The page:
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Create a Voronoi diagram 1 of 2

, 26 Jul 2012 CPOL
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A detailed description for creating Voronoi diagrams, review of basic functions


Voronoi diagrams are quite useful tools in computational geometry and have a wide range of uses such as, calculating the area per tree in the forest, or figuring out where the poisoned wells were in a city (based on victims' addresses), and so on. In general it is useful for finding "who is closest to whom." A collection of problems where Voronoi diagrams are used is shown below:

  • Collision detection
  • Pattern recognition
  • Geographical optimization
  • Geometric clustering
  • Closest pairs algorithms
  • k-nearest-neighbor queries

If you are interested in even more examples you can go to the website here.

The history behind the Voronoi diagram is quite complicated as it has been rediscovered several times. The first written description of a Voronoi diagram was done by Descartes in the middle if the 17th century. The general idea was first conceived by Dirichlet in 1850, but was not given a rigid mathematical treatment before Voronoi's article in 1908. For a complete history behind it you should read the article by Aurenhammer. As an important side note, Delaunay (1934) proved that the Voronoi diagram had a sister (or brother if you will), called Delaunay triangulation, which (usually) can be constructed from a Voronoi diagram and vice versa. (Fun fact: Delaunay actually did his Ph.d. thesis under the supervision of Voronoi.) 

In the decades following the initial discovery there were several approaches for constructing a Voronoi diagram, but most of them were usually quite slow O(n^2). There was an algorithm that could do it in O(n*log n) time, but it was quite difficult to implement so it was barely used. It was not until Fortune discovered the sweep line algorithm in 1985 (published in 1987) - which also runs on O(n*log n) time - that a generally accepted method for constructing a Voronoi diagram was implemented. In this article I am going to try explain the basic functions for this algorithm. However, a brief overview of different algorithms for constructing the Voronoi diagram are shown below:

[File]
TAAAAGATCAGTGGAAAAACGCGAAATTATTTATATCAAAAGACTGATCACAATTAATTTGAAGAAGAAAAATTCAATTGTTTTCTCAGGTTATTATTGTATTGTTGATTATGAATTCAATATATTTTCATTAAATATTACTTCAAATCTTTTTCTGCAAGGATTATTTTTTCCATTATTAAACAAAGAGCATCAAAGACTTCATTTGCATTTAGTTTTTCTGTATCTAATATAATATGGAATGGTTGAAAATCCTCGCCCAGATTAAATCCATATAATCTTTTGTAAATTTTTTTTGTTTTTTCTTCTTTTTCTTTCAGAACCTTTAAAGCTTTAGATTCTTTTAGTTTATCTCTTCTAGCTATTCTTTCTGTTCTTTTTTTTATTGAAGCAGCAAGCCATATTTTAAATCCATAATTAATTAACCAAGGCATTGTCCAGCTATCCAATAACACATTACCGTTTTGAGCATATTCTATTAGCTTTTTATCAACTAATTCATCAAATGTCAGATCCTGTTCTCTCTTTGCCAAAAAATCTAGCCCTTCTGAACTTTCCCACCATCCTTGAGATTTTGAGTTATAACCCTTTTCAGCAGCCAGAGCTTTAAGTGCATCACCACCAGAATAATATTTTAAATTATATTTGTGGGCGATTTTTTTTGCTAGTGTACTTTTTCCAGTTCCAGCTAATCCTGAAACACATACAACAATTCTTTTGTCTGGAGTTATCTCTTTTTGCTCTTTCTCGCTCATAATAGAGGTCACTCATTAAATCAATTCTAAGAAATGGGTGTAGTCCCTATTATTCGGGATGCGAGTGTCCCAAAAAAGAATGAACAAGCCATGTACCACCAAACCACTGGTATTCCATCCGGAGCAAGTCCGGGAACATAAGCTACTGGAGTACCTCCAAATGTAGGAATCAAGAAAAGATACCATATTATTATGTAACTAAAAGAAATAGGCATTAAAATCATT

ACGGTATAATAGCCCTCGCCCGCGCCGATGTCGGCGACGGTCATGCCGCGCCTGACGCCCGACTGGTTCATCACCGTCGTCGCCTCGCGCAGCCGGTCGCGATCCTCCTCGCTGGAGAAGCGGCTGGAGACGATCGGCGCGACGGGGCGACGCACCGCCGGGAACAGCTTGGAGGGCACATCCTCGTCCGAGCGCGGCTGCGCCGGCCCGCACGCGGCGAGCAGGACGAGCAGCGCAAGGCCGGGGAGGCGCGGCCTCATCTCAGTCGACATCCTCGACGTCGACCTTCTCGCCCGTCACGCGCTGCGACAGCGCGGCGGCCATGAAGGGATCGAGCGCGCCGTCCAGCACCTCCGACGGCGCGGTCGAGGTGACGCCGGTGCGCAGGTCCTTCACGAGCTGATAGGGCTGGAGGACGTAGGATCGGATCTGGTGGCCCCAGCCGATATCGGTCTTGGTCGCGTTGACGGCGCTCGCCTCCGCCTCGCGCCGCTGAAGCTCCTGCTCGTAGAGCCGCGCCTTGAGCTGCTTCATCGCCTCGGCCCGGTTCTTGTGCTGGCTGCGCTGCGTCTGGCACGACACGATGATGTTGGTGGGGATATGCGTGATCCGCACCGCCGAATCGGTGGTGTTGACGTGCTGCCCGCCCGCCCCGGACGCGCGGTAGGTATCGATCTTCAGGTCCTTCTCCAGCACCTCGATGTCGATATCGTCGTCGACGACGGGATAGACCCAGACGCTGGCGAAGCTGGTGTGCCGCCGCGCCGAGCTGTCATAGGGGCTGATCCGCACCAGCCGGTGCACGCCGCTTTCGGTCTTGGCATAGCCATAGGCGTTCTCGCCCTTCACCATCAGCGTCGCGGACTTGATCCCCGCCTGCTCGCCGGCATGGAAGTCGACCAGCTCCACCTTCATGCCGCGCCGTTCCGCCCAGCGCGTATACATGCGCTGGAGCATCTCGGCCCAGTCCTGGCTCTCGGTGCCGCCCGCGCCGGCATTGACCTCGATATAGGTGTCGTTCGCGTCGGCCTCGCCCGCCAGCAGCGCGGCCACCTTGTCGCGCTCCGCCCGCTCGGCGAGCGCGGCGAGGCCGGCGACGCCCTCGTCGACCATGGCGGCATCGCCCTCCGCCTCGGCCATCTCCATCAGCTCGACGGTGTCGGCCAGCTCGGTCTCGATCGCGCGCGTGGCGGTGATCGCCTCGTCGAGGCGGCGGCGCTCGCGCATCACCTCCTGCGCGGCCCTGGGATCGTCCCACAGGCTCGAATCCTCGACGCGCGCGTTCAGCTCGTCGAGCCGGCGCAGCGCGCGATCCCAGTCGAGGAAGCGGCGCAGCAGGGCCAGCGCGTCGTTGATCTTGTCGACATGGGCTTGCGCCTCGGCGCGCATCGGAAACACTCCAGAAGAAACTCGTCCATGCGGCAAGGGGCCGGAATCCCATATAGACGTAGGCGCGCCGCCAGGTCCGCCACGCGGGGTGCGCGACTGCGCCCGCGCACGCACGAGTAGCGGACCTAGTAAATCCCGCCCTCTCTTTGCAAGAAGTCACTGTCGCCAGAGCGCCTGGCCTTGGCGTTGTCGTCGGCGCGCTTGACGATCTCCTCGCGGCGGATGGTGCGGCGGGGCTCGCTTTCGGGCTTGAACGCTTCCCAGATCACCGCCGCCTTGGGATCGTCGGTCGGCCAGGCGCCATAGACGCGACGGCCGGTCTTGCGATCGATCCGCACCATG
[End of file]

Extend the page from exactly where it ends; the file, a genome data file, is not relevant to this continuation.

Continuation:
• Sweep line
  • Divide-and-conquer
  • Spiral-search
  • Three dimensional convex hull
  • Incremental

The reason for writing this article about Fortune's sweep line algorithm is to clarify the implementation of a Voronoi diagram. This is mostly to clarify things for me as I try to implement the algorithm, with the hope that it is interesting for others as well and will hopefully increase your understanding of the basics. And yes, I am familiar with Ben's article on CodeProject. Some of the code used in this article came from his implementation.


What is a Voronoi diagram anyway? Well, there are several different types of Voroni diagrams, but they all share some common attributes that are quite general in style and can be explained by using simple metaphors. It is normally described as the area around a point, where the center point is the closest one in the surrounding polygon, as illustrated below:

There is a general underlying pattern, that can be illustrated by finding the halfwayline between just two points. We find the line that is equally far from the two points by constructing two circles that has a radius that is greater than half the distance between the two points. An illustration of the halfway line between the two points A and B: 

If we were just interested in finding the halfway point on the line between points A and B, there is one more possible way to calculate the point. If you take a look at the illustration below where a rope is tied to the points A and B, you immediately see that the halfway point is where the rope is at its lowest point. Therefore, this a complementary way of finding the halway distance between the two points as in the illustration of the two circles above.

If we replace the rope by a blanket and set up wooden sticks that all have the same height, you could imagine that all the valleys would give you all the Voronoi lines in the diagram, assuming that the sticks are high enough (or the tension in the blanket is high enough) so the blanket doesn’t touch the ground.

Hopefully the aforementioned image is simple enough for everyone to grasp, but it is not convenient to construct the Voronoi diagram from this analogy, or in Steven Fortune's words: "It is notoriously difficult to obtain a practical implementation of an abstractly described geometric algorithm."

A more mathematically sound way of looking at the Voronoi diagram is to place cones (or a pointy hat if you’d like - see picture below) with the slopes at the side tilted in a 45 degree angle, with the center point as the highest point. This would give the same overlapping sides that generates the straight lines between the points in the Voronoi diagram as seen in the first picture.

This would, in fact, mean that you will always find the overlapping line exactly at the half way point between any of the closest points. The cone is a collection of many circles with different radiuses so the analogy to the halfway line is still valid. The result from the example picture above gives the intersection lines below: